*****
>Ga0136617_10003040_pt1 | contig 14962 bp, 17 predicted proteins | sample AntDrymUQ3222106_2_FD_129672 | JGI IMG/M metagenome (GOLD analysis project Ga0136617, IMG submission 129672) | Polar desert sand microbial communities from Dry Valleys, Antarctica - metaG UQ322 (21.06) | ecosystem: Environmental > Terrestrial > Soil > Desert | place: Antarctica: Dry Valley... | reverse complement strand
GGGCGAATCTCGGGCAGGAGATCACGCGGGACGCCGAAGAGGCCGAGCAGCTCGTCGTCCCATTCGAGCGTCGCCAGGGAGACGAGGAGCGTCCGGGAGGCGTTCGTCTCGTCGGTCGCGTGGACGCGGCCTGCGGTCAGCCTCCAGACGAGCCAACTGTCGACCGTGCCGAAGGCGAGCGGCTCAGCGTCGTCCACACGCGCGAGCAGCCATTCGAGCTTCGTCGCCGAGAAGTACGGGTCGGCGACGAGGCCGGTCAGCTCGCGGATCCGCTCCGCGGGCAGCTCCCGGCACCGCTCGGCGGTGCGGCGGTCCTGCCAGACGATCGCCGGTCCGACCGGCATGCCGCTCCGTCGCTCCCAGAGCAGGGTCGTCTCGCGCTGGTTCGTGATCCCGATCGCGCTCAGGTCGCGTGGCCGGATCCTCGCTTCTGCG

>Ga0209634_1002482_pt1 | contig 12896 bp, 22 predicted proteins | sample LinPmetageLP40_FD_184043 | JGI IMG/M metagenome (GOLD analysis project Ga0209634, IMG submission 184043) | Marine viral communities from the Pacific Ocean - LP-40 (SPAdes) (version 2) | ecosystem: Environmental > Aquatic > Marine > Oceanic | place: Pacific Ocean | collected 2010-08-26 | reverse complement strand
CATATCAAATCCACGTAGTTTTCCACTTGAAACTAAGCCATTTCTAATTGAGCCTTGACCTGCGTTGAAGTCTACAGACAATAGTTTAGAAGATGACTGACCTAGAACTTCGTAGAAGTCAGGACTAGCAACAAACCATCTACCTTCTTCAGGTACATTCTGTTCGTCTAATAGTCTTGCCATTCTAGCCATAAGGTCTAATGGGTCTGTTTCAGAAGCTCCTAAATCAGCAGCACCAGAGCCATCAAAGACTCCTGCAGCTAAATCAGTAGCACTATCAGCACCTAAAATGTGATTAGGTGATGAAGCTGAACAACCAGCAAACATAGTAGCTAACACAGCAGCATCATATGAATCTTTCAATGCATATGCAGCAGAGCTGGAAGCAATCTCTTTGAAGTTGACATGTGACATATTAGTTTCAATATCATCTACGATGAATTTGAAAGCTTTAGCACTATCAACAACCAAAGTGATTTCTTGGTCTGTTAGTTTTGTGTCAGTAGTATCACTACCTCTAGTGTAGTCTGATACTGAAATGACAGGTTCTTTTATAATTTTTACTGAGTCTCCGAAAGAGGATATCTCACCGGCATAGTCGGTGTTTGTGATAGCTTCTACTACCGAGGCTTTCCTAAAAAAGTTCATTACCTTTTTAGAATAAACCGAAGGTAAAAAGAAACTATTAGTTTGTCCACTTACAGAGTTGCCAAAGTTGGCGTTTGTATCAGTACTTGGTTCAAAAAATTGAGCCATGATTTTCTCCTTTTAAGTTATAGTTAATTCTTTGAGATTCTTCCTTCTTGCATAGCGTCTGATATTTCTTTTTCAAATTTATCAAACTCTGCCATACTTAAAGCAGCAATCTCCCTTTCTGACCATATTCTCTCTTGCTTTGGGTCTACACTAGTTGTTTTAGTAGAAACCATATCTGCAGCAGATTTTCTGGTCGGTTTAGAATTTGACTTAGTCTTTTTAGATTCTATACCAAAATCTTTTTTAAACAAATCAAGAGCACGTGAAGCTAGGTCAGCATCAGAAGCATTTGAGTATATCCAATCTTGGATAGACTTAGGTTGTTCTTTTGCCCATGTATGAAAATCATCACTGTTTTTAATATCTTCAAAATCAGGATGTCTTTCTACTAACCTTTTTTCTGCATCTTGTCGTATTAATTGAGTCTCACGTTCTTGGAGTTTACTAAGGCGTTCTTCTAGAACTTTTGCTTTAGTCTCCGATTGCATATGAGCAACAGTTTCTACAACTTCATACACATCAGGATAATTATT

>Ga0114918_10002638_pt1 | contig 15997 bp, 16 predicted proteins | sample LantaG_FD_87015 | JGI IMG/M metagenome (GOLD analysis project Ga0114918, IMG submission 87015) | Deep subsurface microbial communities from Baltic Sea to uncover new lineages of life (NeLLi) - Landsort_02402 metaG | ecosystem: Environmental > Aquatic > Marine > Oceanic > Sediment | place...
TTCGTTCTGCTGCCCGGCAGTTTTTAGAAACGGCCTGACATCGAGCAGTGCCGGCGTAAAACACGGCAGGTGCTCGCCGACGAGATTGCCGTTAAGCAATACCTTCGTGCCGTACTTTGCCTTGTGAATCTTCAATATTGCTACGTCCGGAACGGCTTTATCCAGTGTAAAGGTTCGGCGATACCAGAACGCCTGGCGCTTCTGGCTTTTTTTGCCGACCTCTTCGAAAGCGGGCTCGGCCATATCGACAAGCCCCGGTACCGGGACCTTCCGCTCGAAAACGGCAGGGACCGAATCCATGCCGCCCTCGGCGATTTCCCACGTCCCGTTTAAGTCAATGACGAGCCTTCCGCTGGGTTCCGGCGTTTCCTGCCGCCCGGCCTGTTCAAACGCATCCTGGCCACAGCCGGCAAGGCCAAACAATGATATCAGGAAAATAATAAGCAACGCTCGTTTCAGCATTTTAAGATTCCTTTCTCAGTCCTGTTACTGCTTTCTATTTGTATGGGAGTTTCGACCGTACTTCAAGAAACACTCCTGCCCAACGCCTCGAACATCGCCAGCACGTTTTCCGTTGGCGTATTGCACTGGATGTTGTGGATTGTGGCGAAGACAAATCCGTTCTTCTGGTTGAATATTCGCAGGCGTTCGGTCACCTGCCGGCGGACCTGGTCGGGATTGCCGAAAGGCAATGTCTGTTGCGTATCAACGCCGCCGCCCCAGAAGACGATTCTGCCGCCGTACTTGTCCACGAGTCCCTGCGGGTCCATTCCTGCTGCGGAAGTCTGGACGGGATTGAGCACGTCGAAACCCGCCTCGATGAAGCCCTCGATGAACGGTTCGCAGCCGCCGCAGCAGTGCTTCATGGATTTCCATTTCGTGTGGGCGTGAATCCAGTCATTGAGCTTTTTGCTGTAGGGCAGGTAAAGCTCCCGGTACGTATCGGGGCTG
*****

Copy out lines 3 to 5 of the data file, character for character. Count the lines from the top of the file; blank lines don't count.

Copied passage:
>Ga0209634_1002482_pt1 | contig 12896 bp, 22 predicted proteins | sample LinPmetageLP40_FD_184043 | JGI IMG/M metagenome (GOLD analysis project Ga0209634, IMG submission 184043) | Marine viral communities from the Pacific Ocean - LP-40 (SPAdes) (version 2) | ecosystem: Environmental > Aquatic > Marine > Oceanic | place: Pacific Ocean | collected 2010-08-26 | reverse complement strand
CATATCAAATCCACGTAGTTTTCCACTTGAAACTAAGCCATTTCTAATTGAGCCTTGACCTGCGTTGAAGTCTACAGACAATAGTTTAGAAGATGACTGACCTAGAACTTCGTAGAAGTCAGGACTAGCAACAAACCATCTACCTTCTTCAGGTACATTCTGTTCGTCTAATAGTCTTGCCATTCTAGCCATAAGGTCTAATGGGTCTGTTTCAGAAGCTCCTAAATCAGCAGCACCAGAGCCATCAAAGACTCCTGCAGCTAAATCAGTAGCACTATCAGCACCTAAAATGTGATTAGGTGATGAAGCTGAACAACCAGCAAACATAGTAGCTAACACAGCAGCATCATATGAATCTTTCAATGCATATGCAGCAGAGCTGGAAGCAATCTCTTTGAAGTTGACATGTGACATATTAGTTTCAATATCATCTACGATGAATTTGAAAGCTTTAGCACTATCAACAACCAAAGTGATTTCTTGGTCTGTTAGTTTTGTGTCAGTAGTATCACTACCTCTAGTGTAGTCTGATACTGAAATGACAGGTTCTTTTATAATTTTTACTGAGTCTCCGAAAGAGGATATCTCACCGGCATAGTCGGTGTTTGTGATAGCTTCTACTACCGAGGCTTTCCTAAAAAAGTTCATTACCTTTTTAGAATAAACCGAAGGTAAAAAGAAACTATTAGTTTGTCCACTTACAGAGTTGCCAAAGTTGGCGTTTGTATCAGTACTTGGTTCAAAAAATTGAGCCATGATTTTCTCCTTTTAAGTTATAGTTAATTCTTTGAGATTCTTCCTTCTTGCATAGCGTCTGATATTTCTTTTTCAAATTTATCAAACTCTGCCATACTTAAAGCAGCAATCTCCCTTTCTGACCATATTCTCTCTTGCTTTGGGTCTACACTAGTTGTTTTAGTAGAAACCATATCTGCAGCAGATTTTCTGGTCGGTTTAGAATTTGACTTAGTCTTTTTAGATTCTATACCAAAATCTTTTTTAAACAAATCAAGAGCACGTGAAGCTAGGTCAGCATCAGAAGCATTTGAGTATATCCAATCTTGGATAGACTTAGGTTGTTCTTTTGCCCATGTATGAAAATCATCACTGTTTTTAATATCTTCAAAATCAGGATGTCTTTCTACTAACCTTTTTTCTGCATCTTGTCGTATTAATTGAGTCTCACGTTCTTGGAGTTTACTAAGGCGTTCTTCTAGAACTTTTGCTTTAGTCTCCGATTGCATATGAGCAACAGTTTCTACAACTTCATACACATCAGGATAATTATT

>Ga0114918_10002638_pt1 | contig 15997 bp, 16 predicted proteins | sample LantaG_FD_87015 | JGI IMG/M metagenome (GOLD analysis project Ga0114918, IMG submission 87015) | Deep subsurface microbial communities from Baltic Sea to uncover new lineages of life (NeLLi) - Landsort_02402 metaG | ecosystem: Environmental > Aquatic > Marine > Oceanic > Sediment | place...